On the other hand, the idea that disputes arise out of sloppy or incomplete drafting on the front end was discussed by Posner in a recent Texas Law Review article entitled The Law and Economics of Contract Interpretation. I think that adopts a rational actor view of the world (not surprising), and I wrote a response both to Posner and the various economic attempts to square the circle of language in The Bewitchment of Intelligence (78 Temp. L. Rev. 99 (2005). I was trying to reconcile my casually empirical observations of how the world worked against the rational actor theory.

I have since discovered that the eminent British legal philosopher P.S. Atiyah made a similar (pithier and probably a lot better) observation in Promises, Morals, and Law: "[M]any judges have rejected the idea that exonerating circumstances of this nature are in any sense genuine 'implications' of what the parties intended. Too often, the problems which have beset the contract arise precisely because the parties did not foresee the events which have occurred, and they did not, therefore, have any relevant intentions at all. It is true, of course, that a person may use language intended to cover (or exclude) a general class of things without necessarily adverting to each known example: 'Someone says to me: "shew the children a game." I teach them gaming with a dice, and the other says, "I didn't mean that sort of game."'" That's what I think most contract litigation is about.

With all due respect to my friend and mentor Frank, I have negotiated deals with lawyers who want to write contracts in which you do things like put in explicit statements that one has not lied, or the negative pregnant to every positive statement, and a deal that should have cost $100,000 in legal fees ends up costing $500,000.

All of this is to say that I don't think the problem is assiduousness or preparation or foresight. It is the problem that language and the law are blunt instruments that are often incapable of drawing the fine line of the implicit understanding. We are a rational and litigious culture in which consensus is less important than being right, so we try to reach the RIGHT answer, instead of working it out like the Europeans do.

9. Posted by John Coates on March 18, 2006 @ 11:30 | Permalink

Interesting discussion. A few thoughts:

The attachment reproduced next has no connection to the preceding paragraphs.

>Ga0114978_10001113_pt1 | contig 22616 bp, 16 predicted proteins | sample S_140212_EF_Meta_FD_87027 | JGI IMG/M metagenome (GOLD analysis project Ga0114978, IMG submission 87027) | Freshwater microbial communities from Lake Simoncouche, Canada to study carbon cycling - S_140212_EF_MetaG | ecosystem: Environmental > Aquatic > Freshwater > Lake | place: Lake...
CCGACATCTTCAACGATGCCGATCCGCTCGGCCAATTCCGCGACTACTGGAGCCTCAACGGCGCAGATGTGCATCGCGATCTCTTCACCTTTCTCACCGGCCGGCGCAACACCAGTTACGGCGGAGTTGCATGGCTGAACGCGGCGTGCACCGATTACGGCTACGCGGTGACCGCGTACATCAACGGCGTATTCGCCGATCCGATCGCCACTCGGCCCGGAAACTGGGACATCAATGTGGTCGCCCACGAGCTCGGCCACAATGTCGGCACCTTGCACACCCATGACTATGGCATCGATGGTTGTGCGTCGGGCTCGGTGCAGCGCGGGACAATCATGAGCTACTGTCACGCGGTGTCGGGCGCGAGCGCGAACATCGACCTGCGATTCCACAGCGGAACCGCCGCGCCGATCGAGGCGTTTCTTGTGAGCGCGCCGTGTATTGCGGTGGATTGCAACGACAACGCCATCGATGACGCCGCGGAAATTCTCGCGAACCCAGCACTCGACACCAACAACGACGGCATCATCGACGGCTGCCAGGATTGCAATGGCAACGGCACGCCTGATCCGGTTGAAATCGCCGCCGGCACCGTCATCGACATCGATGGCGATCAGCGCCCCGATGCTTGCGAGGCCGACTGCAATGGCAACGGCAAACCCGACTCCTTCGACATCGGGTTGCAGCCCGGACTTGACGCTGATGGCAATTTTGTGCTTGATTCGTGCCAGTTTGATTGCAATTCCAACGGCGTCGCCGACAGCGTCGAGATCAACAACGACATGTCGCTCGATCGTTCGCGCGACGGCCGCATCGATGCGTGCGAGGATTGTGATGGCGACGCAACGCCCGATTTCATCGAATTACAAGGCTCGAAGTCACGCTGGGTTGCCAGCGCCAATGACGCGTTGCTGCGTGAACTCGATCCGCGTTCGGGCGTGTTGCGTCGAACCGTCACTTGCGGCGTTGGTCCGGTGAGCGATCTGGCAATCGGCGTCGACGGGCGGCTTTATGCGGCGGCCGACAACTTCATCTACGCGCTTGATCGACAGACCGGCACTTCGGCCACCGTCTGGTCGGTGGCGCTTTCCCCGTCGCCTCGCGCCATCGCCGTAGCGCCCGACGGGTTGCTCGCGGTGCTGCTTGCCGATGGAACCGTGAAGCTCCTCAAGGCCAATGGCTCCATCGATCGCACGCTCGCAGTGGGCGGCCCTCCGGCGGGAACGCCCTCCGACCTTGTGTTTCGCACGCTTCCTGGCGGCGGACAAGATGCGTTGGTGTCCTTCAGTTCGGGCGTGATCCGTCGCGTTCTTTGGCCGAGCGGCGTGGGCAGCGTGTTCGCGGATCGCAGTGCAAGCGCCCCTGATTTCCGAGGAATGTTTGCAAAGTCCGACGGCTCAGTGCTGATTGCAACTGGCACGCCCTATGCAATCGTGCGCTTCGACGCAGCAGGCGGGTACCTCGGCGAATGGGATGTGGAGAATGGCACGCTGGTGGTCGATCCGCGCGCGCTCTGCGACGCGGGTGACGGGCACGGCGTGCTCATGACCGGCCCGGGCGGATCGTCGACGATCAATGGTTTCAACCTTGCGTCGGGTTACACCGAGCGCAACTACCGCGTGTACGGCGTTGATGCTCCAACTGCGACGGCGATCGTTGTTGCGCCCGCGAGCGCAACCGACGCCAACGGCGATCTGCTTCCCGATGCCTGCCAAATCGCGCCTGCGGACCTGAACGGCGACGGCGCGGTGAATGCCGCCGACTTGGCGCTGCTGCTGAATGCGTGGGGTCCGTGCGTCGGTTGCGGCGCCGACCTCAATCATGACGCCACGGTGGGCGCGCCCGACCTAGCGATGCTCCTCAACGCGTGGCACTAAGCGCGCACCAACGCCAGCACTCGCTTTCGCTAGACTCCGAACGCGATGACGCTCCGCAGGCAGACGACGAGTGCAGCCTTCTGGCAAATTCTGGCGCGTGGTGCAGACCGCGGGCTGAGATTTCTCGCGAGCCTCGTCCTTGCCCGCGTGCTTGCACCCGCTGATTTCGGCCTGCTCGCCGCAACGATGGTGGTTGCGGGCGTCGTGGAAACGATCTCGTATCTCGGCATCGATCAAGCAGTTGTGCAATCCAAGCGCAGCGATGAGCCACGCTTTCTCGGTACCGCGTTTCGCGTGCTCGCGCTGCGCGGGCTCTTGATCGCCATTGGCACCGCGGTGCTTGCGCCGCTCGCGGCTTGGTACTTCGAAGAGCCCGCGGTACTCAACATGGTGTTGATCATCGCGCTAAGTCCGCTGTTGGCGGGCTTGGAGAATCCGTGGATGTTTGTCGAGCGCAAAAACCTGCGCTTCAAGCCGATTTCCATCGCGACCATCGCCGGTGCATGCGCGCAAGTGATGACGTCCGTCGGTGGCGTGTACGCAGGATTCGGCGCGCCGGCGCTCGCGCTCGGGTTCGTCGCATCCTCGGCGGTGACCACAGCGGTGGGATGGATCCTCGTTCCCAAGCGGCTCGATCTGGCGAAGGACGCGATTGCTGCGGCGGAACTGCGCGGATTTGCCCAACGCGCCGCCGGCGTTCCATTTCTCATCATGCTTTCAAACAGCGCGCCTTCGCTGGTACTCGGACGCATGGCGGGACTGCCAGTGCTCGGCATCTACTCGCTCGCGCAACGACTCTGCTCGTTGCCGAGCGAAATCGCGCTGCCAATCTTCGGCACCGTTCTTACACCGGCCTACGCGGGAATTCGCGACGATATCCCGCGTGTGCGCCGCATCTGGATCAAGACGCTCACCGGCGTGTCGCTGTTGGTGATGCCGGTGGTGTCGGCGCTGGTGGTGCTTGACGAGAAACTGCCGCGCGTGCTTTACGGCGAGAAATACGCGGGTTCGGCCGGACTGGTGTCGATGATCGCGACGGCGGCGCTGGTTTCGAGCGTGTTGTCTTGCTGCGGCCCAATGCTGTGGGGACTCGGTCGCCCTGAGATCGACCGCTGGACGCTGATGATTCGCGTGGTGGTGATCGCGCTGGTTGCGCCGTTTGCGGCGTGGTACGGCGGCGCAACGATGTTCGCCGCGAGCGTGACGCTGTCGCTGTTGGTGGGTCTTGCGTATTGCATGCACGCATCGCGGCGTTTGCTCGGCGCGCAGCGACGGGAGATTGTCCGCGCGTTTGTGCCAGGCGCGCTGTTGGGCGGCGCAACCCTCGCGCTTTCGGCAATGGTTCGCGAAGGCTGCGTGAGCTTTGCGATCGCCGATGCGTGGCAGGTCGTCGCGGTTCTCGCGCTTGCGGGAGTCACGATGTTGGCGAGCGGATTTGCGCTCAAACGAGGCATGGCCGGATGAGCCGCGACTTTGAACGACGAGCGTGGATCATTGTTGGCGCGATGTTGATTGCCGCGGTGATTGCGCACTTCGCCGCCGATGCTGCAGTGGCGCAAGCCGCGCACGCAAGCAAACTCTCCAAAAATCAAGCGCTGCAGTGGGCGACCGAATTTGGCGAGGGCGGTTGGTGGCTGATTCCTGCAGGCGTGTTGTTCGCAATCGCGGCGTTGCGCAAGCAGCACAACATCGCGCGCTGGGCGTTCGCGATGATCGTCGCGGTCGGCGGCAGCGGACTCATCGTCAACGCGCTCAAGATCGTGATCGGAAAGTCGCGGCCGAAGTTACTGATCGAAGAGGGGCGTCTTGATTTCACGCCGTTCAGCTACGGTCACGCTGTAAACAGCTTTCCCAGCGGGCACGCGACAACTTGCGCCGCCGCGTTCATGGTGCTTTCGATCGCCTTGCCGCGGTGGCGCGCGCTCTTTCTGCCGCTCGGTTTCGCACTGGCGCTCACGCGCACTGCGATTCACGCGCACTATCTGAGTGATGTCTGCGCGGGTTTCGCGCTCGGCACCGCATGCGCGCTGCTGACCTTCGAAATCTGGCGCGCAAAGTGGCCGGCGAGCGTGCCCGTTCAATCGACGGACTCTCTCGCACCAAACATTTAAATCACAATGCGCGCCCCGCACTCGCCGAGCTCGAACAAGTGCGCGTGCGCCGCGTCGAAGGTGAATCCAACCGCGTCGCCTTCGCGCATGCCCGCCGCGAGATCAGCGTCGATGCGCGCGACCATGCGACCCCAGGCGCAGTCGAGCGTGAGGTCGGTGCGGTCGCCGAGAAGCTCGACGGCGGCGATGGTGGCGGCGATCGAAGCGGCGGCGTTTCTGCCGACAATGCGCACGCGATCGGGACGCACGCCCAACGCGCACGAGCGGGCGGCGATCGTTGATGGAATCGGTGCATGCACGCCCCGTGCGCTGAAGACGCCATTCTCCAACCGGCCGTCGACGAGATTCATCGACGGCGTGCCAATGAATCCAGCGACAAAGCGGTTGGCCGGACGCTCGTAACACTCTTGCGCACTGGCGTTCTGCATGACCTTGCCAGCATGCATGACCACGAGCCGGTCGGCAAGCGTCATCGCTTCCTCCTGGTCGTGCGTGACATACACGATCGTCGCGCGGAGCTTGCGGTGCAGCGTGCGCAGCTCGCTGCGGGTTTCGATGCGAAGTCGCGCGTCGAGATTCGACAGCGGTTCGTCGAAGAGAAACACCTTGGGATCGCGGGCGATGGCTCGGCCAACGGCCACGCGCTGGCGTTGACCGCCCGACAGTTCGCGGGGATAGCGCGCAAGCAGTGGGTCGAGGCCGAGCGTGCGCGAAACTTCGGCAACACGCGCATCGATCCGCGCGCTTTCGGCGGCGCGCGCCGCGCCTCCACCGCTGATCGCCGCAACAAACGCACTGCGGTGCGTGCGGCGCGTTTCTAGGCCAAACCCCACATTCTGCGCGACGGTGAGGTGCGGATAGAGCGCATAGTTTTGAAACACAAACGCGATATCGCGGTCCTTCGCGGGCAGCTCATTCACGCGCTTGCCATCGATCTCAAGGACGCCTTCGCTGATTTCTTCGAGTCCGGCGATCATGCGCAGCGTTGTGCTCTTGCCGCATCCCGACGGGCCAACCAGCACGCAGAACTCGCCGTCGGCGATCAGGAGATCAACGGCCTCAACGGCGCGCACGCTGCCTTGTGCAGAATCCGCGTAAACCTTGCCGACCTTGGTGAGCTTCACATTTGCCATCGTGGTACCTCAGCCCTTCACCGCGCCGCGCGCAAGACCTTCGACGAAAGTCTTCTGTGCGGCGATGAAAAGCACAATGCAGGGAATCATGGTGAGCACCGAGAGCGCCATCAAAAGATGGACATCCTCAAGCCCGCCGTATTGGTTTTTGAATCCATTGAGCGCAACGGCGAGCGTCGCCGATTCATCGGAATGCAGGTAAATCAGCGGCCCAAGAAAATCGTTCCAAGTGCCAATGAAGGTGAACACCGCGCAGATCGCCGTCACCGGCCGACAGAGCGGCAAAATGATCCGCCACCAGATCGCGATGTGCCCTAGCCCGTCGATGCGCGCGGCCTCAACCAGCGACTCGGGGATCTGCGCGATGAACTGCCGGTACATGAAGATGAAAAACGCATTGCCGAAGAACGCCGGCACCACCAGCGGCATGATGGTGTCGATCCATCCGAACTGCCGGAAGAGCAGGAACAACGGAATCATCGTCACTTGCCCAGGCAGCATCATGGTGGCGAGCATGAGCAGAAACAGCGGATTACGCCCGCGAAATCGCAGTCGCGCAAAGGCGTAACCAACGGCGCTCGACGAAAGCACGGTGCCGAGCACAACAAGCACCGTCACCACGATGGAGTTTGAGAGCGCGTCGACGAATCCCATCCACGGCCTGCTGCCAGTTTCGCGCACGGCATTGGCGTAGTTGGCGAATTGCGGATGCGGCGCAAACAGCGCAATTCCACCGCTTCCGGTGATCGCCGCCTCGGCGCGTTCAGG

1. One of Strine's points not directly engaged by Gordon and Frank (or Larry on his blog) is that the contract did not in fact say, in so many words, "our indemnity clause applies to intentional lies, too." Rather, it covered "misrepresentations."

2. A tension in the opinion is that first Strine interprets the clause in the alleged liar's favor, by construing "misrepresentation" to encompass intentional fraud, but then Strine goes on to argue (footnote 85) as follows:

"Although I agree with the Seller’s reading of the Agreement, the Agreement does not explicitly state that the Buyer was waiving the right to rescind even if the Seller and Company lied about contractual representations."

This is Strine's principal response to Larry's and Gordon's argument that Strine's refusal to permit lies inside the contract to be limited by the indemnity clause is inconsistent with precedent (which Strine endorses) that liability for lies outside the contract can be eliminated by a sufficiently clear merger clause and waiver of representations not stated in the contract.

3. An implication of 2. is that if the contract had said, in so many words, "this indemnity clause is meant to cover intentional lies, too," then it might have been enforceable. As I say, this seems in tension with the public policy reasoning elsewhere in the opinion.

4. This also suggests that Strine's interpretation of "misrepresentation" may be overly generous to the Seller. Frank suggests that Buyer could easily have insisted on an exception to the Indemnity Clause for intentional lies. But Seller, too, could easily have insisted on adding "intentional or negligent" before the word "misrepresentation." Such arguments are almost always flippable, at least in reported cases, where the clause in question usually has some degree of ambiguity about it. Presumably, the ambiguity arises because few Sellers want to say, in so many words, "we want you to understand that we may have lied to you even within the four corners of the agreement, and we want you to agree we will only be liable for a small percentage of the purchase price if we did lie."

5. An alternative way for a seller to get to the same place (i.e., no liability for lying) is for the contract to contain (a) no representations, (b) a merger clause, and (c) a clear waiver of prior or contemporaneous oral or external representations. If the buyer insists of there being some specified indemnity for, e.g., failure of certain facts to be true, one could simply contract for a payment from seller to buyer conditional on the inverse of those facts. That is, don't use representation of a fact plus indemnity, use a covenant conditioned on a fact that is not represented by anyone, but simply used as a condition. There would then be the sought-for risk-allocation, without any risk that a representation within the contract could be the basis for a fraud claim.